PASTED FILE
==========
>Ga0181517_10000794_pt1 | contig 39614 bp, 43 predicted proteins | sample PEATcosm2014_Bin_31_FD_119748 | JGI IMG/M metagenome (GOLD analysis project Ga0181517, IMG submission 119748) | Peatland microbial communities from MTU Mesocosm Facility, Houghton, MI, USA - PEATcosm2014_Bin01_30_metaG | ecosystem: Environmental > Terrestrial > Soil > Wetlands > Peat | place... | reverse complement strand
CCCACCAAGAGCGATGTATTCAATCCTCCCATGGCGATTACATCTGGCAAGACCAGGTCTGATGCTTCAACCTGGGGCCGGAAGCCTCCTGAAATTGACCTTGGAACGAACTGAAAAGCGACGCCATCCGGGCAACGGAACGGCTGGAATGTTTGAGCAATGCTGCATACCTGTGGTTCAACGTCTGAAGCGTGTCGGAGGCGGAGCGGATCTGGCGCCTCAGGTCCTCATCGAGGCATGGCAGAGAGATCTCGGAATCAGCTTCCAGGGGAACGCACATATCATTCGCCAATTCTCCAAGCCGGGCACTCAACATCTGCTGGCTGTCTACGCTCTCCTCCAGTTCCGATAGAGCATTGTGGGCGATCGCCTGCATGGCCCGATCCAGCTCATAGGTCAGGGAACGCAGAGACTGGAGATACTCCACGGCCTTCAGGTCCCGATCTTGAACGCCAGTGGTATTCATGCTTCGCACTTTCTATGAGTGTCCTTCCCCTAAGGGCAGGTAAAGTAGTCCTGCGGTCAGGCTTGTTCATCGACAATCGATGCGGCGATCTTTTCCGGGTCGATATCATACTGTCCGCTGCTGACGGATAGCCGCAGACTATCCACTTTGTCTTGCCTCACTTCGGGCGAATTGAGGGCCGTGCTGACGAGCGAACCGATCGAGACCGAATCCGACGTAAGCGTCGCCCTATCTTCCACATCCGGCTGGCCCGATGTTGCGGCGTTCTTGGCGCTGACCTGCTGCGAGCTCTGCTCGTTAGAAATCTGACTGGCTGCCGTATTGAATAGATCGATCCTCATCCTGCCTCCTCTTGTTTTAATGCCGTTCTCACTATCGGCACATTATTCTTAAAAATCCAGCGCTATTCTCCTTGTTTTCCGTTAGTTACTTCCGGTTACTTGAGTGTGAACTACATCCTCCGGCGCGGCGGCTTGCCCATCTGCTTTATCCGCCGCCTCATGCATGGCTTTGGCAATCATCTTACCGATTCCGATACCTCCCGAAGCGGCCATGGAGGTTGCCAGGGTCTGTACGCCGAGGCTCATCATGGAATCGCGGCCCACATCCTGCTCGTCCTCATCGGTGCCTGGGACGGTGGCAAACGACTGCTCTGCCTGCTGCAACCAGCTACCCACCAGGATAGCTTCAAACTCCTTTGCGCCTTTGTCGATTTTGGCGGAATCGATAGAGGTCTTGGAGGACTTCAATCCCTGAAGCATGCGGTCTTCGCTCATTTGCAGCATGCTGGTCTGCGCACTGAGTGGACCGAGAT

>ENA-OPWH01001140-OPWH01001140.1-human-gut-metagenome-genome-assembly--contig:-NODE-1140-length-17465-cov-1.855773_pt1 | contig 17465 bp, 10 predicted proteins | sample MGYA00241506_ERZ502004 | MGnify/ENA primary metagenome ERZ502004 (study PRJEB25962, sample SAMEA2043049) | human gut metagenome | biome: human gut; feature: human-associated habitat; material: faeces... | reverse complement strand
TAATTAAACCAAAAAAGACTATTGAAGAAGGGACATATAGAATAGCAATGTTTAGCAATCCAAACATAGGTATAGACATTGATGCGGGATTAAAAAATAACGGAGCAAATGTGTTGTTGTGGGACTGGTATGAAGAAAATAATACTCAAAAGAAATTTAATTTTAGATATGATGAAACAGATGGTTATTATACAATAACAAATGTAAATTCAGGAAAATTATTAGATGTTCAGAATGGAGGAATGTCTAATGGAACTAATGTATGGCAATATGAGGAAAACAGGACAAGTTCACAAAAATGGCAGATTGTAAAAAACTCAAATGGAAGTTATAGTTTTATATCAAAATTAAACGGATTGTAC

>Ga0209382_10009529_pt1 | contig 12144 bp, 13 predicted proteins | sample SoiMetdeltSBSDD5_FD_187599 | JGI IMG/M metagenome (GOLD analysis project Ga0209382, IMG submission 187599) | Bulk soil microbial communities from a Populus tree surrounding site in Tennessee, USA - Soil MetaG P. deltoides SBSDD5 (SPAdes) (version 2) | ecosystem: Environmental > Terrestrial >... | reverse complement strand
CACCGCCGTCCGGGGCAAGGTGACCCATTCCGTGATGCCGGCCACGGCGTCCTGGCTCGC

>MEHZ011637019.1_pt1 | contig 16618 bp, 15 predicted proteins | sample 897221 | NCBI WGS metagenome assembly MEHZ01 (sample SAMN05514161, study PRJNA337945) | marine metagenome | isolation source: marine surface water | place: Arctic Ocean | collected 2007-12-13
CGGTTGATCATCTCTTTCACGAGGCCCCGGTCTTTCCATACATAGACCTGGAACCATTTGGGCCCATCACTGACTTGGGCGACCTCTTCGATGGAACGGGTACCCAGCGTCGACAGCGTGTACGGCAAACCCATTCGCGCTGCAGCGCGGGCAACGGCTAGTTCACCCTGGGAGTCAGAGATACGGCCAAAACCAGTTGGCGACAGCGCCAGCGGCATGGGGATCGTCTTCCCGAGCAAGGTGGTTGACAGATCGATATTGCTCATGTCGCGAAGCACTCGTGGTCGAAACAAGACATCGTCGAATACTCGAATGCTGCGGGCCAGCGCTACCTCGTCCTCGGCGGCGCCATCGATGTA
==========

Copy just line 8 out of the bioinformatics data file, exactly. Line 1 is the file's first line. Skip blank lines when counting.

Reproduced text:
CGGTTGATCATCTCTTTCACGAGGCCCCGGTCTTTCCATACATAGACCTGGAACCATTTGGGCCCATCACTGACTTGGGCGACCTCTTCGATGGAACGGGTACCCAGCGTCGACAGCGTGTACGGCAAACCCATTCGCGCTGCAGCGCGGGCAACGGCTAGTTCACCCTGGGAGTCAGAGATACGGCCAAAACCAGTTGGCGACAGCGCCAGCGGCATGGGGATCGTCTTCCCGAGCAAGGTGGTTGACAGATCGATATTGCTCATGTCGCGAAGCACTCGTGGTCGAAACAAGACATCGTCGAATACTCGAATGCTGCGGGCCAGCGCTACCTCGTCCTCGGCGGCGCCATCGATGTA